Derry’s largest employer last night dismissed claims that there is a culture of drug use at its plant in the city.
Seagate Technology spoke out after sources told the ‘Journal’ a number of staff have been disciplined in recent weeks.
Seagate last night said it did not comment on disciplinary matters but confirmed that it regularly carries out searches in the plant to ensure compliance with company drug policy.
Seagate says it is committed to providing a “ workplace free of illegal drugs”.
Sources have told the Journal that a number of staff have been disciplined and lockers searched at the company’s Springtown plant as part of a crackdown on a ‘culture of drug use’.
Seagate says any suggestion of a drugs culture at its Derry plant are “inaccurate and offensive” to both the company and to employees.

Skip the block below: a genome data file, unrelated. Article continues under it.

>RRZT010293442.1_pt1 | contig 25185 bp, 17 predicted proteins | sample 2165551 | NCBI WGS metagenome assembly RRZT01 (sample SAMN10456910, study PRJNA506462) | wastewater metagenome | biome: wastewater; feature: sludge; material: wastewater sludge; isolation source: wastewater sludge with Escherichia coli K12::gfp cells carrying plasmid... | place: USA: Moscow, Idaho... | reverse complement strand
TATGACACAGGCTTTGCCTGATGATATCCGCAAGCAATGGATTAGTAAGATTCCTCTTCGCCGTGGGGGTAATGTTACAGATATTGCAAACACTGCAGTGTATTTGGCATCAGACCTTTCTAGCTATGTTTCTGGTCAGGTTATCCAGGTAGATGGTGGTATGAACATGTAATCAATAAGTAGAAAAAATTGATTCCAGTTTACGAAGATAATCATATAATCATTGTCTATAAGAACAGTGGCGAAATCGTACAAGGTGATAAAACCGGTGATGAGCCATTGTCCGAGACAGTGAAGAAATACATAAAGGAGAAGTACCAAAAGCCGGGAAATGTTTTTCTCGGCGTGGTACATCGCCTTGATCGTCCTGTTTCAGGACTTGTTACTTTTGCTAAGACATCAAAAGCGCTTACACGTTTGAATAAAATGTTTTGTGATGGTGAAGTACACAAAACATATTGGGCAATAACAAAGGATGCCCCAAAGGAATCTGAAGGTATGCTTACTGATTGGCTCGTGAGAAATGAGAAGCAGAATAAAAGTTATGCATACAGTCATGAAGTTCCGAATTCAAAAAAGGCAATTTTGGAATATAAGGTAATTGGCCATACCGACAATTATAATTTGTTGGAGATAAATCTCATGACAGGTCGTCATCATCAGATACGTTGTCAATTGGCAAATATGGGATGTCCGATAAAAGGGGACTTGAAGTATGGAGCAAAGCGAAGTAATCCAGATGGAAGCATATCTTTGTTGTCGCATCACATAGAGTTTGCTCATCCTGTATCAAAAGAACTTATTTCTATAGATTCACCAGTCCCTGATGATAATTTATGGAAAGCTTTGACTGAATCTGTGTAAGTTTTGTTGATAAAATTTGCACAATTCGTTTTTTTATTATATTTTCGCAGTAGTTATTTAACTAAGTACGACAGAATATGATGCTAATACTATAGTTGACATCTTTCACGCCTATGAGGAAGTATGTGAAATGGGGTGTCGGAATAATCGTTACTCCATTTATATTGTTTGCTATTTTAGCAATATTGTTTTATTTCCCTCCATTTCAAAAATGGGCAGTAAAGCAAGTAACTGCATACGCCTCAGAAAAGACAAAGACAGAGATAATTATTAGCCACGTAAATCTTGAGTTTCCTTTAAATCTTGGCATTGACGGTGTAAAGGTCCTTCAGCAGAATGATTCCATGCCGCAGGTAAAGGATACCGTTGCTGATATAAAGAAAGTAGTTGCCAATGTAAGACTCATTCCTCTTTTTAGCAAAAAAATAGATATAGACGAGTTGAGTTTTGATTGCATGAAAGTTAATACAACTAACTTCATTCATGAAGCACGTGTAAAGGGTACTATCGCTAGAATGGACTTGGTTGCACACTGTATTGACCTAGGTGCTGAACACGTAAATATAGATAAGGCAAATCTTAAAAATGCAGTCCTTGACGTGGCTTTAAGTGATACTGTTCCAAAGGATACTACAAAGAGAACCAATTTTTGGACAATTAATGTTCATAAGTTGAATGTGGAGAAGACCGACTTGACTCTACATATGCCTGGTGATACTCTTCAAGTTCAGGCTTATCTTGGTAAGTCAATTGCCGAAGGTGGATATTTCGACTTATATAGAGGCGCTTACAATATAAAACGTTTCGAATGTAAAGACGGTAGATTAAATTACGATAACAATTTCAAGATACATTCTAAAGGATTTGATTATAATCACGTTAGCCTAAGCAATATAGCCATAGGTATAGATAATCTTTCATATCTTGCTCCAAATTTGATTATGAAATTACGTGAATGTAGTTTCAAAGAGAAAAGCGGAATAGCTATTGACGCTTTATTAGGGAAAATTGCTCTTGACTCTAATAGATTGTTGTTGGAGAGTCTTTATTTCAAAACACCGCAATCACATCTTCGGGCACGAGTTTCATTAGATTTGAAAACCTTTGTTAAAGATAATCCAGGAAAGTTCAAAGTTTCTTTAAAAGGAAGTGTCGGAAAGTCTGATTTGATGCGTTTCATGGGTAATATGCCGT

Spokesman Ian O’Leary says the company is committed to providing a safe and drug free workplace.
“The suggestion that there is a ‘culture of drug’ use at Seagate’s Springtown facility is inaccurate and offensive both to the company and to its exemplary workforce,” he says.
“Seagate is committed to providing a safe and productive environment for all employees. Integral to this is a workplace free of illegal drugs.
“Therefore, in the interest of all, the company does not tolerate the use, sale, possession or being under the influence of drugs on company property or during working hours and we regularly take the necessary measures, including searches, to ensure ongoing compliance with this policy.”
Seagate employs more than 1350 workers at its Derry facility. The company is widely regarded a world leader in the manufacture of recording heads for disc drives.